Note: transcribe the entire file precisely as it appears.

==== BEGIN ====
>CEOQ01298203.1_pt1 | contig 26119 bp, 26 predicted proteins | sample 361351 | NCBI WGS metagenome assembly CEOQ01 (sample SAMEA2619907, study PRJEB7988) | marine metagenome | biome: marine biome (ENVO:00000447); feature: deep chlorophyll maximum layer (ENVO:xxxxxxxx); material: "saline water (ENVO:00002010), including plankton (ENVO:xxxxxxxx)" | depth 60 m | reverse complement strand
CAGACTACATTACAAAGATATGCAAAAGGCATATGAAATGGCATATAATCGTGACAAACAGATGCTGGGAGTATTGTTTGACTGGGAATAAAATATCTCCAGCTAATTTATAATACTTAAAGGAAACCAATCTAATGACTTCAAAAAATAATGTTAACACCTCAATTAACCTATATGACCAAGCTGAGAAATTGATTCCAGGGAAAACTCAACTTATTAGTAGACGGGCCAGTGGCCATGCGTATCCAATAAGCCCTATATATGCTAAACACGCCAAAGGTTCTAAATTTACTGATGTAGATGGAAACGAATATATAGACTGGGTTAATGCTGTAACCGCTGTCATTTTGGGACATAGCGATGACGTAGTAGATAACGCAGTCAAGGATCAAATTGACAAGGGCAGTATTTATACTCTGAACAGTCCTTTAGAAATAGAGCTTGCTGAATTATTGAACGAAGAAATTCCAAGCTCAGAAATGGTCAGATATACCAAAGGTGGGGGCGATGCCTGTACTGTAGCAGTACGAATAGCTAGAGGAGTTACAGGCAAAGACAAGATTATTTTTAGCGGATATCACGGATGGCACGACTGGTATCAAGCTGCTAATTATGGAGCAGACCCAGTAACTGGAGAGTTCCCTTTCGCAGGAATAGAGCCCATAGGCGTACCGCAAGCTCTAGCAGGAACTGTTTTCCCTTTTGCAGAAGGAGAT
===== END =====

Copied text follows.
>CEOQ01298203.1_pt1 | contig 26119 bp, 26 predicted proteins | sample 361351 | NCBI WGS metagenome assembly CEOQ01 (sample SAMEA2619907, study PRJEB7988) | marine metagenome | biome: marine biome (ENVO:00000447); feature: deep chlorophyll maximum layer (ENVO:xxxxxxxx); material: "saline water (ENVO:00002010), including plankton (ENVO:xxxxxxxx)" | depth 60 m | reverse complement strand
CAGACTACATTACAAAGATATGCAAAAGGCATATGAAATGGCATATAATCGTGACAAACAGATGCTGGGAGTATTGTTTGACTGGGAATAAAATATCTCCAGCTAATTTATAATACTTAAAGGAAACCAATCTAATGACTTCAAAAAATAATGTTAACACCTCAATTAACCTATATGACCAAGCTGAGAAATTGATTCCAGGGAAAACTCAACTTATTAGTAGACGGGCCAGTGGCCATGCGTATCCAATAAGCCCTATATATGCTAAACACGCCAAAGGTTCTAAATTTACTGATGTAGATGGAAACGAATATATAGACTGGGTTAATGCTGTAACCGCTGTCATTTTGGGACATAGCGATGACGTAGTAGATAACGCAGTCAAGGATCAAATTGACAAGGGCAGTATTTATACTCTGAACAGTCCTTTAGAAATAGAGCTTGCTGAATTATTGAACGAAGAAATTCCAAGCTCAGAAATGGTCAGATATACCAAAGGTGGGGGCGATGCCTGTACTGTAGCAGTACGAATAGCTAGAGGAGTTACAGGCAAAGACAAGATTATTTTTAGCGGATATCACGGATGGCACGACTGGTATCAAGCTGCTAATTATGGAGCAGACCCAGTAACTGGAGAGTTCCCTTTCGCAGGAATAGAGCCCATAGGCGTACCGCAAGCTCTAGCAGGAACTGTTTTCCCTTTTGCAGAAGGAGAT